This is the summer of our discontent, and of our pent-up demand.
With the coronavirus still raging across the country, dipping into mountain towns where ski lifts abruptly shuttered weeks, maybe more, before their scheduled closings, skiers have enormous pent-up demand.
Pent-up demand for the charms of first tracks. Pent-up demand for the amiable companionship of the chairlift. For the whoosh! of skis across corduroy snow. Hell, even for the chill of a January deep freeze, even for the skid of a New England patch of blue ice, even for the days of wind and frozen rain when our extremities are soaked, our faces reddened, our hands chapped till raw.
Not in living memory have skiers’ desires been so frustrated, their dreamy spring-skiing fantasies so interrupted, their high hopes, next-season plans so uncertain. Will a second-wave COVID-19 surge endanger Thanksgiving openings? What will social distancing mean in the ski lodge? Is the stolen kiss on the chairlift a thing of the past — a gilded memory, to be sure, but one transformed into a deadly gesture?
There are no answers now, only questions. Questions — and mountain-high hopes.
Never in the history of our winter sport have skiers yearned so much to return to the slopes.
Well, maybe once.
For we — or more properly, our skiing forebears —have been through this before, in recreational skiing’s infancy: a century ago, an ordeal known to us only in legend and in books. But after the influenza pandemic following World War I, the nation, and the young sport, recovered, in part because of a recent but enduring great insight from the North Country conservationist and mountain woman Laura Waterman: “Mountains are indifferent to humans. And beautiful beyond belief.”
In that early century pandemic, Vermont was particularly hard hit, with 43,735 cases in 1918, producing 1,772 deaths — a quarter of all deaths in the state. But right after the influenza waves waned, Dartmouth, on the way to becoming a ski pioneer and ski power, hired its first ski coach. By 1920, the Dartmouth Winter Carnival had strong performances from, besides the home team, Vermont, Williams, McGill and Middlebury. That winter, freshman ski classes began near the Hanover, N.H., campus, with 75 students signing up. “Small groups of men under the direction of an experienced ski runner,’’ according to one account, “were instructed in straight running, turning and jumping.’’
That year Hannes Schneider, not yet an American skiing innovator but already a pioneer in St. Anton, Austria, made an instructional film, “Wunder des Schneeschuhs,” or “The Wonders of Skiing.” It was a big-screen sign of big things to come. Within two years the Lake Placid Club became well-established and was, according to its brochure, “an informal university in the wilderness, a meeting and working area that combined civilization with leisure and beauty, with access to the vitalizing forces of nature.’’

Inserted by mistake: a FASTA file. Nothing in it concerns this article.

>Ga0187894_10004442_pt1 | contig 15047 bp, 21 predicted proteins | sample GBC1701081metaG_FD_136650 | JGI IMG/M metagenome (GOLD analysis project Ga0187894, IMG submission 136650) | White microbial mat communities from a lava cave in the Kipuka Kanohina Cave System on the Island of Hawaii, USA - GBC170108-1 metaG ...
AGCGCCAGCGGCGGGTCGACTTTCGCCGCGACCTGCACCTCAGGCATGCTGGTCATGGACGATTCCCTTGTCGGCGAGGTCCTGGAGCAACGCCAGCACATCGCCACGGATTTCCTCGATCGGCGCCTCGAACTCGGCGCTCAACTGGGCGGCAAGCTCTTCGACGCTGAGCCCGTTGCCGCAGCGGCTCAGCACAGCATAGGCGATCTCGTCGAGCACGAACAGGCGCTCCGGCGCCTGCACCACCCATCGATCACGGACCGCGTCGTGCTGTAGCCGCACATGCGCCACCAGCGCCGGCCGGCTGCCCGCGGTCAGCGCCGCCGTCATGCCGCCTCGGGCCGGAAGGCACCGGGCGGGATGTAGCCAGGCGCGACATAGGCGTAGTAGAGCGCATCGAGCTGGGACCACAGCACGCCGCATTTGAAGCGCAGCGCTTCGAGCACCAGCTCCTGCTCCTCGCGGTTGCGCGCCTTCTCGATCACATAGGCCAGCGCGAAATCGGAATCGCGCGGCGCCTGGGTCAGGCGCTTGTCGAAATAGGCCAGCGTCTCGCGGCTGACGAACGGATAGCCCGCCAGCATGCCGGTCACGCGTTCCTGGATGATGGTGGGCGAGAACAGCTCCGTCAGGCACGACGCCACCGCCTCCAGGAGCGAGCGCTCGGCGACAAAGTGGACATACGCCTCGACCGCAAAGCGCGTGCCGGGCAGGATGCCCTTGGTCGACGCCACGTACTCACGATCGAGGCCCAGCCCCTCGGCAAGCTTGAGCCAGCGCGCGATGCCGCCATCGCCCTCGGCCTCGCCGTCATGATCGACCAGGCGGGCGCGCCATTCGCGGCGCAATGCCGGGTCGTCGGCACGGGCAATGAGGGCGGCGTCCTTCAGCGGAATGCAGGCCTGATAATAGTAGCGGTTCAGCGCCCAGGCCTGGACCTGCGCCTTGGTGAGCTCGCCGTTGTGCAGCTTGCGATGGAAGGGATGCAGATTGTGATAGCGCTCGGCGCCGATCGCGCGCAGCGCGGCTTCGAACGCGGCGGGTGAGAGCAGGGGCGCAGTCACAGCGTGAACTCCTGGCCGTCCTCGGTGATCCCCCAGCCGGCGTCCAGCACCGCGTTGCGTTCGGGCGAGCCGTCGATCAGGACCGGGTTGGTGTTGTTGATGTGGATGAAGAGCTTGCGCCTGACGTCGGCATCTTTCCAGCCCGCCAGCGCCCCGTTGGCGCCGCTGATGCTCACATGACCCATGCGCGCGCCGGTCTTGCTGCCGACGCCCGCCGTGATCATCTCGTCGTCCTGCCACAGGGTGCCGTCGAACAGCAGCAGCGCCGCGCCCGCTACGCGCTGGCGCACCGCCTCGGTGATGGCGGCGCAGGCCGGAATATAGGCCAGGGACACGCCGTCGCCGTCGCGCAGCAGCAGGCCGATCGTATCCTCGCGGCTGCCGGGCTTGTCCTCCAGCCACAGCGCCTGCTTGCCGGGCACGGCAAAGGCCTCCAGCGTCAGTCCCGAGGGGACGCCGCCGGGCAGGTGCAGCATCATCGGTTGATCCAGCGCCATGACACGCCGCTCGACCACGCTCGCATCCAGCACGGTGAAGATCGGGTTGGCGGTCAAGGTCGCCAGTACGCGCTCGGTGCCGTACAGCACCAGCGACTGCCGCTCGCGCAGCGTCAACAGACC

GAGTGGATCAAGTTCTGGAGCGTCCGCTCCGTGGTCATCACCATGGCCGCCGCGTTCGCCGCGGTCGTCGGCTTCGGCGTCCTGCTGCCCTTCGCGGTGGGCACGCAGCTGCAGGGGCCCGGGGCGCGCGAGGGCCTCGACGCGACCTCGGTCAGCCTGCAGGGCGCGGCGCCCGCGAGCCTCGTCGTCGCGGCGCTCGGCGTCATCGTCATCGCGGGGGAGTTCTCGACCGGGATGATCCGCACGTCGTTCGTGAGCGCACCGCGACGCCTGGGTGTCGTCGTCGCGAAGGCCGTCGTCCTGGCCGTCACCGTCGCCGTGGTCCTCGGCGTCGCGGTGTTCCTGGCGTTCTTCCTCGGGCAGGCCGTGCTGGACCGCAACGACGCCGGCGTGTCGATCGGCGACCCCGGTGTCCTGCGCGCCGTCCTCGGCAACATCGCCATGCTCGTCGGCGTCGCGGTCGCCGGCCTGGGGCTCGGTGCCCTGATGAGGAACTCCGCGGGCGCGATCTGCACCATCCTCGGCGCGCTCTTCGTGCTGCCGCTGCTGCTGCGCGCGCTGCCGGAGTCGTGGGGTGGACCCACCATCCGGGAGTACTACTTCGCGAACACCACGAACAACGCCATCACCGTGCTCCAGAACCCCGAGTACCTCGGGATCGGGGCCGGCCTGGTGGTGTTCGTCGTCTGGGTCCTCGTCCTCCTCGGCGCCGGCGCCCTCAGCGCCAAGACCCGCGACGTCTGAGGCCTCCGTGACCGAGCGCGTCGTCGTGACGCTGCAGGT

In short, skiing took off after the influenza interruption.
This pandemic, to be sure, is different. The death toll is horrific and there is little likelihood of the kind of swift disappearance of the threat that occurred during the influenza episode. We may be with this menace for months more, maybe years.
And this much is clear: As schools, factories, offices, airports, even highway toll booths, are reshaped and reimagined for the post-COVID period, skiing will have to do the same thing.
Maybe lift lines will be different. Maybe base-lodge and mid-mountain lunch spots will have to be overhauled. Maybe gondolas and trams will require new social-distancing protocols. Maybe rental shops will have new configurations. Maybe lift attendants will have new tempos when they swing the chairlifts. Maybe helmets will be fitted with face shields. Maybe ski patrollers will undergo coronavirus training. Maybe ski schools will be reshaped. Maybe the hot-chocolate dispenser will have new cleaning procedures. Maybe the coy flirtation rites of the après-ski life will acquire new rhythms.
Maybe the sport will have a broader view of safety besides assuring that the bindings work, the bars on the chairlift are oiled and the steps to the ticket office are shoveled, the bathrooms are kept clean. Safety now has an entirely different meaning. It is the way we live now.
But this much will not change: The thrill of a steep descent. The grace of a carved turn. The breathtaking view from the summit. The exhilaration of a day amid the wind and the sun. The pride of a parent after a child’s first run on a black-diamond trail.
“The best times in my life I have spent on skis in the mountains, days full of joys and thrills, days without sorrows and troubles, glorious days that I will remember forever,” the great Benno Rybizka, who was Schneider’s right-hand man at St. Anton and later a beloved fixture in New Hampshire’s White Mountains, wrote in 1938. “To sit on top of a mountain, to see hundreds of proud peaks pointing into a deep blue winter sky, their reckless contours smoothed with the soft ermine of glittering snow and a splendid sun overhead, golden and blue lights pouring down over mountains and valleys — every skier who has experienced this will realize how paltry human troubles really are and how insignificant are so many of the things which we spend our lives hunting.”
True in the days before World War II. True surely in the days following the coronavirus. True always in the great sport of skiing, in all times and circumstances, especially in our summer reveries.